He had been instructed in the way of the Lord, and he spoke with great fervor and taught about Jesus accurately, though he knew only the baptism of John. - Acts 18:25 (NIV)
The computer refused to cooperate as the young woman pressed its buttons. The more she tried, the more stubborn the computer became. Frustrated and ready to cry, she stood with her shoulders slumped. That's how I found her when I pulled up to the drive-thru window.
She had just turned sixteen and was finishing her first week of employment at the fast-food restaurant. She looked defeated and ready to quit. “Take your time,” I told her. She turned to me with a grateful look, then turned around and asked for help.
Immediately, two older women appeared by her side. They showed her how to address the computer issue and assured her she was doing fine. “You don’t have to know everything in your first week,” they told her.
Then an amazing thing happened. They engaged in a group hug. In the middle of a busy day, these two women took time to care for and nurture their newest co-worker.
She emerged from that hug with a genuine smile. A burden had lifted from her shoulders.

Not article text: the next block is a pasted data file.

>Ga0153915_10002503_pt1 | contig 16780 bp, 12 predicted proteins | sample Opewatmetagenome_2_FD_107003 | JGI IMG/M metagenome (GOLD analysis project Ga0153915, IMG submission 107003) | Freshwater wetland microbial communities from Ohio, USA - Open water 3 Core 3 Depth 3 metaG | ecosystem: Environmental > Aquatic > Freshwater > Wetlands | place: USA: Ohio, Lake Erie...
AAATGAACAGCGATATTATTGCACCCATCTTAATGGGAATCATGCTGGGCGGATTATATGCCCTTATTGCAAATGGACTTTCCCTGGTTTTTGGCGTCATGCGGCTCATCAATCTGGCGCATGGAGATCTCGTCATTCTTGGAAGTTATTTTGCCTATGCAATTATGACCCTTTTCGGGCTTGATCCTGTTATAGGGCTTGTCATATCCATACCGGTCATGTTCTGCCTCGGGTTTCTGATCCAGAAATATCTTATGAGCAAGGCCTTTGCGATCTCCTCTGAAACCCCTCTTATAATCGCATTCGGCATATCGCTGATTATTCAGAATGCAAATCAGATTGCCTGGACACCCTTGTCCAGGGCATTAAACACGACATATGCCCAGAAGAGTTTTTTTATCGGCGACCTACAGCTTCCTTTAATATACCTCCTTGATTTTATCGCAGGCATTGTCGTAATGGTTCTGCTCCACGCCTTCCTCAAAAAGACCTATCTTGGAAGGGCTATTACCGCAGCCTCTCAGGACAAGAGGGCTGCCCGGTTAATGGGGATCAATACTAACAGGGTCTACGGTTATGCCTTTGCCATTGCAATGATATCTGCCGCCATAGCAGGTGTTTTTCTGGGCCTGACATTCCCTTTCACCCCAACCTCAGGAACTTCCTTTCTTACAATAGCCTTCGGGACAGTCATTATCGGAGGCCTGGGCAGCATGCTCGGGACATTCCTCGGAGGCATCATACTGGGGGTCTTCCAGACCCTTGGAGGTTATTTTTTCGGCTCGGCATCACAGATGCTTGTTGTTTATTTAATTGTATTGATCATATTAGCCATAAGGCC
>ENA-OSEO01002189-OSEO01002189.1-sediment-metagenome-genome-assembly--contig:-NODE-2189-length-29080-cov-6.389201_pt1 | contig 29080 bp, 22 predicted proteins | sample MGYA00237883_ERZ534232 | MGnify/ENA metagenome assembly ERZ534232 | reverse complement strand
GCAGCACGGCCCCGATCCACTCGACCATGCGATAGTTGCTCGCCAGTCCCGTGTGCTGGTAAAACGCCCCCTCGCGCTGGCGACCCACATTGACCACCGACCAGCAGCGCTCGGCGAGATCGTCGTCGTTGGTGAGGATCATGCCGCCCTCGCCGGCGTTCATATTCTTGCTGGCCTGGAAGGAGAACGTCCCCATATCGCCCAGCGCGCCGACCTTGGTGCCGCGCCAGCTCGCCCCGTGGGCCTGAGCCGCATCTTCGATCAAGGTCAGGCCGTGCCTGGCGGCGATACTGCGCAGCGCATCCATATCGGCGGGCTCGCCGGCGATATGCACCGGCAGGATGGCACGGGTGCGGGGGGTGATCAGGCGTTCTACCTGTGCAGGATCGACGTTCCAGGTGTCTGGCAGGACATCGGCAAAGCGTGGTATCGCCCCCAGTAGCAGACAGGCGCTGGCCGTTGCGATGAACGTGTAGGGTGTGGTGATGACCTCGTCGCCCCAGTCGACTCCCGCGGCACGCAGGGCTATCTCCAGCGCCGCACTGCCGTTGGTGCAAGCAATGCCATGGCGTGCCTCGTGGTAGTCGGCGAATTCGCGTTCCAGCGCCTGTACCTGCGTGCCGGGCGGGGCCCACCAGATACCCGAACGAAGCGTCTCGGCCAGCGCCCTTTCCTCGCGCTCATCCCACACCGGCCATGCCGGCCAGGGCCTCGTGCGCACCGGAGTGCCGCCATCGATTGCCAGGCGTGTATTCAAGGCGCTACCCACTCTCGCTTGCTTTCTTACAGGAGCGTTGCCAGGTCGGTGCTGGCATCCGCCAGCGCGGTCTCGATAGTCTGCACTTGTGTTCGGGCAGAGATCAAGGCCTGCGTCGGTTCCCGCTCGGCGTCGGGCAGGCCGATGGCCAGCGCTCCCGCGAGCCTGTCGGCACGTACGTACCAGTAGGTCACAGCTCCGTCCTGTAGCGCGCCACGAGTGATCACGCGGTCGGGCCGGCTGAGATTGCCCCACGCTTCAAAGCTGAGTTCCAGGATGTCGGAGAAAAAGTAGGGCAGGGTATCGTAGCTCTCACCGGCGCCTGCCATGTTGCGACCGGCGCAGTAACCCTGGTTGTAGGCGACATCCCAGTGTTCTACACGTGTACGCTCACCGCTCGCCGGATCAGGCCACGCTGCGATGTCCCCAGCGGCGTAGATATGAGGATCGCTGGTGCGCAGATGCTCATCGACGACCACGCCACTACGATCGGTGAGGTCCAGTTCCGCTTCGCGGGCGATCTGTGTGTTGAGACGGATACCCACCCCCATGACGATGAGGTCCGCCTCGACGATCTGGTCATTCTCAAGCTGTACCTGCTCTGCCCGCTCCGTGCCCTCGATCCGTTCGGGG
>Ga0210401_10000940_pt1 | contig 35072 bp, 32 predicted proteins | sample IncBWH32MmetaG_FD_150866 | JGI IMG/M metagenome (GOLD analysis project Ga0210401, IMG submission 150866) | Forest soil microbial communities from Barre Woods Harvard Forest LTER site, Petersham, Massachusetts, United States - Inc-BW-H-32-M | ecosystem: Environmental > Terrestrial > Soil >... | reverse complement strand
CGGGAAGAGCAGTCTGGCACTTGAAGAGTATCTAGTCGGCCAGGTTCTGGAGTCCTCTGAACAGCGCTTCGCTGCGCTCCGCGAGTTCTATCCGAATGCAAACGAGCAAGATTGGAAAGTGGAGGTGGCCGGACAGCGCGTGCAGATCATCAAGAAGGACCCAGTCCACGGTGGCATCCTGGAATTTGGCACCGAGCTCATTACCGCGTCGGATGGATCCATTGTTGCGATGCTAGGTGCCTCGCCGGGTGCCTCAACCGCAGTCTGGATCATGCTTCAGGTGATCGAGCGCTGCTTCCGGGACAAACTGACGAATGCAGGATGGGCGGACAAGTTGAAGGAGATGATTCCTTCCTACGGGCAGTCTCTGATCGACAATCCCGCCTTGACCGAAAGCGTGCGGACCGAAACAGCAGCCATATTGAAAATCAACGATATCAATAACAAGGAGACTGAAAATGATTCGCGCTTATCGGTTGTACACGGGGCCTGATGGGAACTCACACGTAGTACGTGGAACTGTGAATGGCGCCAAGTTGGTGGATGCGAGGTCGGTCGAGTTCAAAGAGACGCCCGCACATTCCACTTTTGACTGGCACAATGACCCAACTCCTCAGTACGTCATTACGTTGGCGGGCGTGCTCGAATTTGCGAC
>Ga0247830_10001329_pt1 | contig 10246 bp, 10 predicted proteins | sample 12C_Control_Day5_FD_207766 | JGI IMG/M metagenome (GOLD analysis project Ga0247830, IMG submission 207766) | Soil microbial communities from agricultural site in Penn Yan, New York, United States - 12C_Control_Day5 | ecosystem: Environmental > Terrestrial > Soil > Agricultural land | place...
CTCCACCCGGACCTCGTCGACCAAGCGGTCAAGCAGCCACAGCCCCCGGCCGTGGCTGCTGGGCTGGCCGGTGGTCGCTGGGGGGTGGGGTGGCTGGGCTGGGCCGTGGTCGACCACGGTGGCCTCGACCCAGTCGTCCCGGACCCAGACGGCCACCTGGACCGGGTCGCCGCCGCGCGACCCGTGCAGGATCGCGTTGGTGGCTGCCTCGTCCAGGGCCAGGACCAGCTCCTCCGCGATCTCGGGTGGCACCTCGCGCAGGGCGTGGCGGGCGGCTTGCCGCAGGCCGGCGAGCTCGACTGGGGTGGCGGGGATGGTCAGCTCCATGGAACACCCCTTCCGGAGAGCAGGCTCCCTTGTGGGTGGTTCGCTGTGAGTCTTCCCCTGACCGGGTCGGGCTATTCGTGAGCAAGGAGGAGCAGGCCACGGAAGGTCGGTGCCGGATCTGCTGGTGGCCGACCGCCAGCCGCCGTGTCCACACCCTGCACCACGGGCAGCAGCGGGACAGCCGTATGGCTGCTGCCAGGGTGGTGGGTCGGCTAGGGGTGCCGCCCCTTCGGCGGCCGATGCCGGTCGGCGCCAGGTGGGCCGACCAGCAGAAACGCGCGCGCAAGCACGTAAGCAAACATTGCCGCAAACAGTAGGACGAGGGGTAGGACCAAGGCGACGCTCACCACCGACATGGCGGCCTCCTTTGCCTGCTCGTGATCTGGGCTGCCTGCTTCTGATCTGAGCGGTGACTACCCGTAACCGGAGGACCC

Driving off with my food, I pondered what I had seen. It was a heart-warming scene that I call a “God moment,” an event where you can see God at work. It’s not a big, miracle moment, but a small one, and if you are not paying attention, you will miss it.
The young women may have had ideas of what it was like to work at a fast-food restaurant. You take a customer’s order and money and hand them their food in return. It’s common knowledge to anyone who has ever eaten out, but there’s more to it than we may think. The young women’s co-workers know this, and they chose to pass this knowledge on to their young protégé.
In Acts 18:24-28, we meet a man named Apollos, a friend of Paul. He was a very religious man and wanted to share his knowledge with others. He was a great teacher, but something was missing.
This is where Aquila and Priscilla come in.
Also friends with Paul, the husband and wife were mentors in the Christian community. They noticed the great faith Apollos had for the Lord. But as they listened to him teach, realized he did not completely understand the Gospel.
They took him under their wings and gave him everything he needed to know about the Gospel. With their guidance and support, Apollos became a successful minister to God’s word.
Both Apollos and the young women I encountered at the drive-thru window knew how to do their jobs. And they did it well. But with help of loving mentors, they were able to do so much more.
We don’t have to be in a formal relationship to mentor someone. Being a mentor doesn’t even mean you have to know the person. It can be as easy as showing a young parent at the grocery store how to pick the perfect watermelon. Or advising a new college student on their first day of class. These moments are out there. We only need to look.
Has anyone ever mentored you? How has it impacted your life? Leave a comment below. I’d love to hear from you.